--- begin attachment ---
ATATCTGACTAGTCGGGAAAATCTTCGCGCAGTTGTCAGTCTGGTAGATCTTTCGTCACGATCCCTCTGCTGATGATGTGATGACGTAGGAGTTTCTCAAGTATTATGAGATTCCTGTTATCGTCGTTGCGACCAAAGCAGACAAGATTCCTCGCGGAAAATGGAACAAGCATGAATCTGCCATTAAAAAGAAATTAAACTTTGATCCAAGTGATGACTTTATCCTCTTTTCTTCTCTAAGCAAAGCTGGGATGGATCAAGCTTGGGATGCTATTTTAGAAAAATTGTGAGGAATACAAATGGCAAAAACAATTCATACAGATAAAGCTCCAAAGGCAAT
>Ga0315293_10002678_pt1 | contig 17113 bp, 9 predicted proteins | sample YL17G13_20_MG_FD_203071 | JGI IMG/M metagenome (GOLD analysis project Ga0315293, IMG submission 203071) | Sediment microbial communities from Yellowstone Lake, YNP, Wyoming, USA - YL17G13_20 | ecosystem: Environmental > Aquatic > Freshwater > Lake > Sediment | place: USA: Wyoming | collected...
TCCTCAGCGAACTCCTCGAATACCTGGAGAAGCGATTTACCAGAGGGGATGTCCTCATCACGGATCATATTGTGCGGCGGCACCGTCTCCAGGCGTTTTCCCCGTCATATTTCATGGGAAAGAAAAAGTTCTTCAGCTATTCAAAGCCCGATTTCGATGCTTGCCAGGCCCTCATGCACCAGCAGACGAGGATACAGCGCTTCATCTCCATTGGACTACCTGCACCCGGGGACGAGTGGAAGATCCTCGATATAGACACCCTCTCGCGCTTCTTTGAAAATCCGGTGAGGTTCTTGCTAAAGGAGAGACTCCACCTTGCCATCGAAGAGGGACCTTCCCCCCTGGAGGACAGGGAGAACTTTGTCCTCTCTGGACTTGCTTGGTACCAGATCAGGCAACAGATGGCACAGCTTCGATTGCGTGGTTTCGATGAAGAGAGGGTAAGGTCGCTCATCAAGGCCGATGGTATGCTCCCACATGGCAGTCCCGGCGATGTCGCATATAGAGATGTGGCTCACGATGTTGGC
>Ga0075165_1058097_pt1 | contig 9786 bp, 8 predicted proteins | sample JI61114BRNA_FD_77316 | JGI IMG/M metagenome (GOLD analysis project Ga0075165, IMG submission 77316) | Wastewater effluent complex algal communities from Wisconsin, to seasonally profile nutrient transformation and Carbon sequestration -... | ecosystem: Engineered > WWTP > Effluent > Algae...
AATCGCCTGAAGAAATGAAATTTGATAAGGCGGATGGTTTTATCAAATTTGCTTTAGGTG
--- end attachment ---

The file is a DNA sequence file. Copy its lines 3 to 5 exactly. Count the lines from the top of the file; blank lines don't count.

TCCTCAGCGAACTCCTCGAATACCTGGAGAAGCGATTTACCAGAGGGGATGTCCTCATCACGGATCATATTGTGCGGCGGCACCGTCTCCAGGCGTTTTCCCCGTCATATTTCATGGGAAAGAAAAAGTTCTTCAGCTATTCAAAGCCCGATTTCGATGCTTGCCAGGCCCTCATGCACCAGCAGACGAGGATACAGCGCTTCATCTCCATTGGACTACCTGCACCCGGGGACGAGTGGAAGATCCTCGATATAGACACCCTCTCGCGCTTCTTTGAAAATCCGGTGAGGTTCTTGCTAAAGGAGAGACTCCACCTTGCCATCGAAGAGGGACCTTCCCCCCTGGAGGACAGGGAGAACTTTGTCCTCTCTGGACTTGCTTGGTACCAGATCAGGCAACAGATGGCACAGCTTCGATTGCGTGGTTTCGATGAAGAGAGGGTAAGGTCGCTCATCAAGGCCGATGGTATGCTCCCACATGGCAGTCCCGGCGATGTCGCATATAGAGATGTGGCTCACGATGTTGGC
>Ga0075165_1058097_pt1 | contig 9786 bp, 8 predicted proteins | sample JI61114BRNA_FD_77316 | JGI IMG/M metagenome (GOLD analysis project Ga0075165, IMG submission 77316) | Wastewater effluent complex algal communities from Wisconsin, to seasonally profile nutrient transformation and Carbon sequestration -... | ecosystem: Engineered > WWTP > Effluent > Algae...
AATCGCCTGAAGAAATGAAATTTGATAAGGCGGATGGTTTTATCAAATTTGCTTTAGGTG